|33439||Farkas E. (2021): Notes and schedae to Lichenes Delicati Exsiccati Editae in memoriam Antonín Vězda (1920–2008), Fasc. 6
. - Acta Botanica Hungarica, 63: 51–66. DOI: 10.1556/034.63.2021.1-2.4.|
Lichenes Delicati Exsiccati Editae of little, fine, special lichens is edited in honour of Antonín Vězda (1920–2008). The sixth fascicle of the exsiccate is consisted of 20 species of lichens and lichenicolous fungi and distributed to 12 lichen herbaria of the world. Collectors are J. Halda, G. Kantvilas, L. Lőkös, Z. Palice, N. Varga and E. Farkas. Key words: exsiccate, lichens, lichenicolous fungi.
|33438||Popovici V., Bucur L., Popescu A., Schröder V., Costache T., Rambu D., Cucolea I.E., Gîrd C.E., Caraiane A., Gherghel D., Vochita G. & Badea V. (2021): Antioxidant and cytotoxic activities of Usnea barbata (L.) F.H. Wigg. dry extracts in different solvents. - Plants, 10(5): 909 [16 p.]. https://doi.org/10.3390/plants10050909.|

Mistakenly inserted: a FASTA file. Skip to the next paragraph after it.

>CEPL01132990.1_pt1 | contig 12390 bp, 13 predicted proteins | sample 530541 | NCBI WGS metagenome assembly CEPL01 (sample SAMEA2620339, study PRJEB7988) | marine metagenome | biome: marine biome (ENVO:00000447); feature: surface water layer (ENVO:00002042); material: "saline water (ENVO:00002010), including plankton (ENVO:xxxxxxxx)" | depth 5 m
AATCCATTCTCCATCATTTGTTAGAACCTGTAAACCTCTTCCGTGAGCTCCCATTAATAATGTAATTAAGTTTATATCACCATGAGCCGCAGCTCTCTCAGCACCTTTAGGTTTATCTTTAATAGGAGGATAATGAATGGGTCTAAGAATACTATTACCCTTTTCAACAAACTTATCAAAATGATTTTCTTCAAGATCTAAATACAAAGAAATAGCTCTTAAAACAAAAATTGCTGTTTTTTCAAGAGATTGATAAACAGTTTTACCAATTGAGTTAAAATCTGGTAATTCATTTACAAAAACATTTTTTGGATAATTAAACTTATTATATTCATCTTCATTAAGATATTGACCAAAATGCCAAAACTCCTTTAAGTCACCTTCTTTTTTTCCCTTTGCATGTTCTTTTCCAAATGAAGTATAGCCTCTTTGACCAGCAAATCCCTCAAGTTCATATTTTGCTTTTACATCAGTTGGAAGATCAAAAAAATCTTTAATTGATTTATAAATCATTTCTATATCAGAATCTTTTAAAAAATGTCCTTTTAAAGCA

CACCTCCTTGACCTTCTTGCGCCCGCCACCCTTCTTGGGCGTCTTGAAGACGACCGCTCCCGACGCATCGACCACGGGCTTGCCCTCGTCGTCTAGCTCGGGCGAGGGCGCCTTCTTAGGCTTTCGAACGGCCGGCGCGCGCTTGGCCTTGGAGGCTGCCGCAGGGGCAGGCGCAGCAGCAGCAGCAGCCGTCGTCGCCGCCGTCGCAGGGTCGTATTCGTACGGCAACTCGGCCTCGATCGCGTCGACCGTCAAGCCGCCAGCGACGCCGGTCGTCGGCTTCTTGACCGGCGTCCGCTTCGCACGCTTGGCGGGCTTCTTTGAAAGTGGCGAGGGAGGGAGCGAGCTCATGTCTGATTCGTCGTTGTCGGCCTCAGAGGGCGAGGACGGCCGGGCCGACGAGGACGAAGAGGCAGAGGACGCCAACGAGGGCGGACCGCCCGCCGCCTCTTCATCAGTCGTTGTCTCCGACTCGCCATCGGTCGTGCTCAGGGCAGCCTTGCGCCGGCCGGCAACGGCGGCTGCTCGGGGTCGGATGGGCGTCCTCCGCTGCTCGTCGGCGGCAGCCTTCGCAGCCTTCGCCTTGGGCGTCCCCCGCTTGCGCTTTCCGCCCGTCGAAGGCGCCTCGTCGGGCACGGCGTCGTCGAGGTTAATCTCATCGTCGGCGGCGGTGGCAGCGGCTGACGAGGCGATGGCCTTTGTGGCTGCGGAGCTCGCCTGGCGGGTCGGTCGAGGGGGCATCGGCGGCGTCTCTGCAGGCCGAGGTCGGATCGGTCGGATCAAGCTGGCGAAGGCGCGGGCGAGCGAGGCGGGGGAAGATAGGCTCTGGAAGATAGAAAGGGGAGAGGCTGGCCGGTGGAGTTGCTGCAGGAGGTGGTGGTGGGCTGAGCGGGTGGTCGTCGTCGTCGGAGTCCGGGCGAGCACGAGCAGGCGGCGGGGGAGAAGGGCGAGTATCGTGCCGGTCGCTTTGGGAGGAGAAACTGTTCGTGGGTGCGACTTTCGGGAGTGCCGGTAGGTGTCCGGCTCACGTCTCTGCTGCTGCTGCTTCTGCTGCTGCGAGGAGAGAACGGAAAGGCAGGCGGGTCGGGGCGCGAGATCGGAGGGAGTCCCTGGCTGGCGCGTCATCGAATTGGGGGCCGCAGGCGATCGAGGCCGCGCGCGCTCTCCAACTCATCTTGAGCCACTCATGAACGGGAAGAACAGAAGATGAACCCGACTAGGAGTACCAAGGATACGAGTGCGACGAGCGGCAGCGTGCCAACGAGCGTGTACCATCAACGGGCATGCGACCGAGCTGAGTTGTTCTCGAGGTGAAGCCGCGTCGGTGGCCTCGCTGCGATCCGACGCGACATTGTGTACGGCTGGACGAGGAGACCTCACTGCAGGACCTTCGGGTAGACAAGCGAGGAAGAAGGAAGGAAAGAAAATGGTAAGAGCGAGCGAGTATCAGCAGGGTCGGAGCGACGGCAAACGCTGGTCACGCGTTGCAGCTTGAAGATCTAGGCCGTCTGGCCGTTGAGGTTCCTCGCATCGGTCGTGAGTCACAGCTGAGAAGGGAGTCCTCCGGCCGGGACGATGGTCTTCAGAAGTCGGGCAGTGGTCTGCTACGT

Lichens represent a significant source of antioxidants due to numerous metabolites that can reduce free radicals. Usnea barbata (L.) F.H. Wigg. has been recognized and used since ancient times for its therapeutic effects, some of which are based on its antioxidant properties. The present study aims to analyze the phytochemical profile and to evaluate the antioxidant and cytotoxic potential of this lichen species. Five dry extracts of U. barbata (UBDE) in different solvents (acetone, ethyl acetate, ethanol, methanol, water) were prepared by refluxing at Soxhlet to achieve these proposed objectives and to identify which solvent is the most effective for the extraction. The usnic acid content (UAC) was quantified by ultra-high performance liquid chromatography (UHPLC). The total polyphenols content (TPC) and tannins content (TC) were evaluated by spectrophotometry, and the total polysaccharides (PSC) were extracted by a gravimetric method. The 2,2-diphenyl-1-picryl-hydrazyl-hydrate (DPPH) free radical method was used to assess the antioxidant activity (AA) and the Brine Shrimp Lethality (BSL) assay was the biotest for cytotoxic activity evaluation. The ethyl acetate extract had the highest usnic acid content, and acetone extract had the highest content of total polyphenols and tannins. The most significant antioxidant effect was reported to methanol extract, and all the extracts proved high cytotoxicity. The water extract has the lowest cytotoxicity because usnic acid is slightly soluble in this solvent, and it was not found at UHPLC analysis. All extracts recorded a moderate correlation between the content of usnic acid, polyphenols, tannins, and AA; furthermore, it has been observed that the cytotoxicity varies inversely with the antioxidant effect. Keywords: U. barbata; usnic acid; UHPLC; polyphenols; tannins; polysaccharides.